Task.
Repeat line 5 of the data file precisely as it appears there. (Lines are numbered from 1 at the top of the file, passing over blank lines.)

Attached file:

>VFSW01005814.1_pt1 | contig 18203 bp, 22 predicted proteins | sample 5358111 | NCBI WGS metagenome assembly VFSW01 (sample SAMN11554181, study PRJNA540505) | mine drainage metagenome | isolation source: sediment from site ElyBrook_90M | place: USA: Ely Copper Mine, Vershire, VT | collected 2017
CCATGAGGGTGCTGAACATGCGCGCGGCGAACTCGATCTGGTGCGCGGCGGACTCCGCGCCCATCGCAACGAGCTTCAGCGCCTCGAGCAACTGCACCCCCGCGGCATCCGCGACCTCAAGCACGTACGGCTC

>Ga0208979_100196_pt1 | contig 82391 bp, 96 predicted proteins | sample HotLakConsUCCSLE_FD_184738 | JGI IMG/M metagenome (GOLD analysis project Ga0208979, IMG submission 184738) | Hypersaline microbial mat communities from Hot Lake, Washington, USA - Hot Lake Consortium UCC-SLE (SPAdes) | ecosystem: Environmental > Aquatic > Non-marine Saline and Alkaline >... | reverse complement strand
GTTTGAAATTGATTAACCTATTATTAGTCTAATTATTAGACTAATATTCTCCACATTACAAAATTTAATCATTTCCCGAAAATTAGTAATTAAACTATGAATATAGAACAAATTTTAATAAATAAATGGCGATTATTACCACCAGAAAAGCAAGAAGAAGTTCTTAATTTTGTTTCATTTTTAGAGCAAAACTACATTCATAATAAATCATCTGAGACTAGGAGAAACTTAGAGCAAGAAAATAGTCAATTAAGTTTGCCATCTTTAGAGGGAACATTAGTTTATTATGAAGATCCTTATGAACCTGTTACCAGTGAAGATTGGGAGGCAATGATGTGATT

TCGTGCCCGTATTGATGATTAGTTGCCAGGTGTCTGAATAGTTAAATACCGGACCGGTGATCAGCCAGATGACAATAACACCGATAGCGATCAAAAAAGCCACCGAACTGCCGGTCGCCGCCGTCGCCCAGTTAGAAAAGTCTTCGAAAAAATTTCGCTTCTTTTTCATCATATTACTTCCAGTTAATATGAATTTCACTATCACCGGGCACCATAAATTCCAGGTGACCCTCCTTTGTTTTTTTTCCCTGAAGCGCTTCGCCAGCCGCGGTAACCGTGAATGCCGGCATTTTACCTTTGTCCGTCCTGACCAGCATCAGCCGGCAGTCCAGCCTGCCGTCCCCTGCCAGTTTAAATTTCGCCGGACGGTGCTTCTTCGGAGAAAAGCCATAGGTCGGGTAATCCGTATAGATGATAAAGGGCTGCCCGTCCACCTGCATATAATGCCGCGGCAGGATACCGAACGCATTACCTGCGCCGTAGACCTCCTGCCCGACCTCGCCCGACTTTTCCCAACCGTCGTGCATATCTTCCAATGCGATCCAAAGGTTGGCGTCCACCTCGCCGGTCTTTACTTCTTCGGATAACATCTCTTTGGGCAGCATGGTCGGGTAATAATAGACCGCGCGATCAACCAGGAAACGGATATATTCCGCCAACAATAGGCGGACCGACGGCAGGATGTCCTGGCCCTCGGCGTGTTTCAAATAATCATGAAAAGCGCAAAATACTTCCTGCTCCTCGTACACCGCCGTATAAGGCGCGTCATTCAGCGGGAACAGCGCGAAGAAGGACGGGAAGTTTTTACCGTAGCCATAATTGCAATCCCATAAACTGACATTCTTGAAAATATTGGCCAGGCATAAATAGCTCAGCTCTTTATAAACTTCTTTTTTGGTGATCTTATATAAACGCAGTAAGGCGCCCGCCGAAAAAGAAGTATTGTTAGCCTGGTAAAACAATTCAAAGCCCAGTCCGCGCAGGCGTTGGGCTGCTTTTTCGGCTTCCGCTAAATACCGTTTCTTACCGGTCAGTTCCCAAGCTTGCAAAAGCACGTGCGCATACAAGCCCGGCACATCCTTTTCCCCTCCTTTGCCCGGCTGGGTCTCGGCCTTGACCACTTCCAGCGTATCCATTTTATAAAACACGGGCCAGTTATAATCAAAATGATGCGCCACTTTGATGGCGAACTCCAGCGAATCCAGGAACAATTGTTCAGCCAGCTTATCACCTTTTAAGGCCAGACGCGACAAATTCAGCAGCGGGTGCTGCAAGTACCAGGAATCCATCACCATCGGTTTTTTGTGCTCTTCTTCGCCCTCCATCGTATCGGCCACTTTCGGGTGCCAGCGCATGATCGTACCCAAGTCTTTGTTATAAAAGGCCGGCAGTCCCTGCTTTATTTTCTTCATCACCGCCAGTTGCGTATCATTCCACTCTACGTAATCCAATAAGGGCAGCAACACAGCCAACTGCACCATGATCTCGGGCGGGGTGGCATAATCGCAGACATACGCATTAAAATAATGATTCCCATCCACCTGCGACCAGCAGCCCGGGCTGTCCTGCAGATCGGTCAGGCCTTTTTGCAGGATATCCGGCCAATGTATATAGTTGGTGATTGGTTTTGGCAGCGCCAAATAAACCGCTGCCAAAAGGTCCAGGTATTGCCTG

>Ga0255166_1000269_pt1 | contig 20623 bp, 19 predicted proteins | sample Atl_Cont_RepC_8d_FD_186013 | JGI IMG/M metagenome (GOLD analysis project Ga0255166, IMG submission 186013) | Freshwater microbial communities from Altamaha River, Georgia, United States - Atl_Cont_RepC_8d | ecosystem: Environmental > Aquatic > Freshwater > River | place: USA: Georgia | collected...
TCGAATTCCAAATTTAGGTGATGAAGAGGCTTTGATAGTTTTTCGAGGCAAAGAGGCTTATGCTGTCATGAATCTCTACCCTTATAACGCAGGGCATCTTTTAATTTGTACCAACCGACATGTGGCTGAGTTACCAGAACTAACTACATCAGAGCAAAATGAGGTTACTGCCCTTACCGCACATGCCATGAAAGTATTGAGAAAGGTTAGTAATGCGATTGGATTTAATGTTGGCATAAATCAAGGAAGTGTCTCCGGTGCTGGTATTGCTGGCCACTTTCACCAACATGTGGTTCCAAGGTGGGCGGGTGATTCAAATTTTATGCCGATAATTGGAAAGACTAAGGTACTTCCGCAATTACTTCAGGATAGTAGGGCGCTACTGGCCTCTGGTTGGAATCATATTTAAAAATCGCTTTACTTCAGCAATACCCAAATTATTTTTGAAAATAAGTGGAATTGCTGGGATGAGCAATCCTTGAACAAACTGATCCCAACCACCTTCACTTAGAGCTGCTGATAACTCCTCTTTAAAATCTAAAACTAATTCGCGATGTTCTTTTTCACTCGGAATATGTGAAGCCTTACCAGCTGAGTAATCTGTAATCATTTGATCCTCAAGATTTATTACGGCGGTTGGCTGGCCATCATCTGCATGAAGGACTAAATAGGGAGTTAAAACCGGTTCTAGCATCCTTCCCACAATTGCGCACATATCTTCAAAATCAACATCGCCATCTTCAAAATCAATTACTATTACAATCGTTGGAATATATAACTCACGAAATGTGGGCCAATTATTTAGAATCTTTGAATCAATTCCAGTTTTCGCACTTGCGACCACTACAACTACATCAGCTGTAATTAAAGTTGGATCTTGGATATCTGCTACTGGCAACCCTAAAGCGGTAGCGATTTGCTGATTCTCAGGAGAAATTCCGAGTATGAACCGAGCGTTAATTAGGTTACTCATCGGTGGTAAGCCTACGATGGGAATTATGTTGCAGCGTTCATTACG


TCGTGCCCGTATTGATGATTAGTTGCCAGGTGTCTGAATAGTTAAATACCGGACCGGTGATCAGCCAGATGACAATAACACCGATAGCGATCAAAAAAGCCACCGAACTGCCGGTCGCCGCCGTCGCCCAGTTAGAAAAGTCTTCGAAAAAATTTCGCTTCTTTTTCATCATATTACTTCCAGTTAATATGAATTTCACTATCACCGGGCACCATAAATTCCAGGTGACCCTCCTTTGTTTTTTTTCCCTGAAGCGCTTCGCCAGCCGCGGTAACCGTGAATGCCGGCATTTTACCTTTGTCCGTCCTGACCAGCATCAGCCGGCAGTCCAGCCTGCCGTCCCCTGCCAGTTTAAATTTCGCCGGACGGTGCTTCTTCGGAGAAAAGCCATAGGTCGGGTAATCCGTATAGATGATAAAGGGCTGCCCGTCCACCTGCATATAATGCCGCGGCAGGATACCGAACGCATTACCTGCGCCGTAGACCTCCTGCCCGACCTCGCCCGACTTTTCCCAACCGTCGTGCATATCTTCCAATGCGATCCAAAGGTTGGCGTCCACCTCGCCGGTCTTTACTTCTTCGGATAACATCTCTTTGGGCAGCATGGTCGGGTAATAATAGACCGCGCGATCAACCAGGAAACGGATATATTCCGCCAACAATAGGCGGACCGACGGCAGGATGTCCTGGCCCTCGGCGTGTTTCAAATAATCATGAAAAGCGCAAAATACTTCCTGCTCCTCGTACACCGCCGTATAAGGCGCGTCATTCAGCGGGAACAGCGCGAAGAAGGACGGGAAGTTTTTACCGTAGCCATAATTGCAATCCCATAAACTGACATTCTTGAAAATATTGGCCAGGCATAAATAGCTCAGCTCTTTATAAACTTCTTTTTTGGTGATCTTATATAAACGCAGTAAGGCGCCCGCCGAAAAAGAAGTATTGTTAGCCTGGTAAAACAATTCAAAGCCCAGTCCGCGCAGGCGTTGGGCTGCTTTTTCGGCTTCCGCTAAATACCGTTTCTTACCGGTCAGTTCCCAAGCTTGCAAAAGCACGTGCGCATACAAGCCCGGCACATCCTTTTCCCCTCCTTTGCCCGGCTGGGTCTCGGCCTTGACCACTTCCAGCGTATCCATTTTATAAAACACGGGCCAGTTATAATCAAAATGATGCGCCACTTTGATGGCGAACTCCAGCGAATCCAGGAACAATTGTTCAGCCAGCTTATCACCTTTTAAGGCCAGACGCGACAAATTCAGCAGCGGGTGCTGCAAGTACCAGGAATCCATCACCATCGGTTTTTTGTGCTCTTCTTCGCCCTCCATCGTATCGGCCACTTTCGGGTGCCAGCGCATGATCGTACCCAAGTCTTTGTTATAAAAGGCCGGCAGTCCCTGCTTTATTTTCTTCATCACCGCCAGTTGCGTATCATTCCACTCTACGTAATCCAATAAGGGCAGCAACACAGCCAACTGCACCATGATCTCGGGCGGGGTGGCATAATCGCAGACATACGCATTAAAATAATGATTCCCATCCACCTGCGACCAGCAGCCCGGGCTGTCCTGCAGATCGGTCAGGCCTTTTTGCAGGATATCCGGCCAATGTATATAGTTGGTGATTGGTTTTGGCAGCGCCAAATAAACCGCTGCCAAAAGGTCCAGGTATTGCCTG